You and the children may have heard the ancient story of the six blind men who go to the palace to meet the elephant. As they all touch a different part of the elephant, they all end up with completely different ideas of what an elephant is like. The man who touched the elephant’s side says it is strong and wide, just like a wall. The man who touched a smooth tusk thinks that an elephant is sharp as a spear while the one who touched the leg thinks it is like a tree. The prince tells the men that they are “all right but all wrong too”. What does he mean by that?
This is a wonderful opportunity to dive into philosophical inquiry with the children and explore such complex concepts as truth, individual experience and the limits of perception. Why would the men trust the prince’s words rather than what they have felt with their own hands? Have you ever remembered something differently to your friends or family members? Can you describe from memory what your cat’s fur feels like, what your breakfast tasted like and what the birds sound like in your garden? Do all these things feel, taste and sound the same to everyone?
The conversation with the children could go into many different directions. If they seem interested in exploring the experience of touch more, you could introduce activities to support this investigation. You could pass around an object for them to touch with their eyes closed. Can they guess what they are holding in their hands? Do they all agree? Can they describe the object they are holding? Is it smooth, rough, cold, big? What material is it made of?
How does the experience of seeing something differ from touching something? Is it possible to describe an object accurately so that everyone knows what it looks and feels like? One child could describe an object and the other children draw or imagine what it looks like. They compare what they think the object looks like. Do they all agree? When they see the object, are they surprised by what they see?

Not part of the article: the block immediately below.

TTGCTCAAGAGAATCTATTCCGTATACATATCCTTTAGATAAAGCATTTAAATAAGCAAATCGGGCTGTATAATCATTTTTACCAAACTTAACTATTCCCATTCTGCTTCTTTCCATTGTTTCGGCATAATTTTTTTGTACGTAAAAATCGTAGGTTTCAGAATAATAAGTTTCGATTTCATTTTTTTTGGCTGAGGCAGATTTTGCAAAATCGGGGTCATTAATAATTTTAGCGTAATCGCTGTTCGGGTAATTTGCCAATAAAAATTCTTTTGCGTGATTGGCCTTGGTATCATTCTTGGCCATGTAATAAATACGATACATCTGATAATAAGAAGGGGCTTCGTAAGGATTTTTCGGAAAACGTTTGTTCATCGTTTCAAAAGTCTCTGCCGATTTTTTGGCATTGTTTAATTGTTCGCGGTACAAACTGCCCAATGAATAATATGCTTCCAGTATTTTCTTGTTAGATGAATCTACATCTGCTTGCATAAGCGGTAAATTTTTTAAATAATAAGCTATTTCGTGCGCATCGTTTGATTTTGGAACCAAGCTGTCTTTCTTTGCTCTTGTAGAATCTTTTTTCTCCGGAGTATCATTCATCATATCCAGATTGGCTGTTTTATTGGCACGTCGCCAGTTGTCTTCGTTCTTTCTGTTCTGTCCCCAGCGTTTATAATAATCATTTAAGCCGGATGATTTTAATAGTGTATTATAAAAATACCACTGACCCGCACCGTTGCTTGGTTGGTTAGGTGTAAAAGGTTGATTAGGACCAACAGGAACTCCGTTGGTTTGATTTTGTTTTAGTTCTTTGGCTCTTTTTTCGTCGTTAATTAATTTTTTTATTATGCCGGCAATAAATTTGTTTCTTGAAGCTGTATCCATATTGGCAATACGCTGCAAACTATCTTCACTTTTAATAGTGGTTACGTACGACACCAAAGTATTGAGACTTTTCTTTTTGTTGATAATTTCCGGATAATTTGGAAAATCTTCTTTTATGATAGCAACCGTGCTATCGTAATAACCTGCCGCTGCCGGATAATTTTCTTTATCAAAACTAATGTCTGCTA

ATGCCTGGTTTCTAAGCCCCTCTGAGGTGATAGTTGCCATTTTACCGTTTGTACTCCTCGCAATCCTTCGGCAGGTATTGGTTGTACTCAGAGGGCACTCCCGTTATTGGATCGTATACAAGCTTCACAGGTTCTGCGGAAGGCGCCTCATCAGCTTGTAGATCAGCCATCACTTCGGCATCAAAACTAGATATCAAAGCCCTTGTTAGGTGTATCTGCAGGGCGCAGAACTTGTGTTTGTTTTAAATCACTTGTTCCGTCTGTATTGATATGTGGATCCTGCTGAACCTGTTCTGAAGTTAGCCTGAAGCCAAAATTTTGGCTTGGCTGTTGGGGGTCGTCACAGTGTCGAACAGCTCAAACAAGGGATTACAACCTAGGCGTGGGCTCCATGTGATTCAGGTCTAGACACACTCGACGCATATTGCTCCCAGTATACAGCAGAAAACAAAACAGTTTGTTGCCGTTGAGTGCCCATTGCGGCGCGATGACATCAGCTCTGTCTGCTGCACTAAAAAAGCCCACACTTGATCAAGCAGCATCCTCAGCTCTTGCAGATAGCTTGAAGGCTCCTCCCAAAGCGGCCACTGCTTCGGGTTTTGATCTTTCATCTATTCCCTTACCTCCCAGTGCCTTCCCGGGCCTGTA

There are many different sensory explorations that the children might be interested in. There are also many philosophical concepts to explore: What is truth? Can you trust what you see, hear, feel, taste or smell? Which sense do you find most important when you experience the world? Which sense is important when you try a new food or meet a new person?
With our book recommendations, we want to spark an interest in children to discover STEM in their everyday lives. Most books go beyond the obvious STEM connections and can be a great starting point for exploring children’s questions and ideas further.
Learn more: Book a STEM workshop.
Article author: Kerstin Johnson
Content Editor & Resources Developer
Kerstin is our editor and looks after all the content at Little Scientists. Her aim is to make everything as engaging and user-friendly as possible for workshop participants.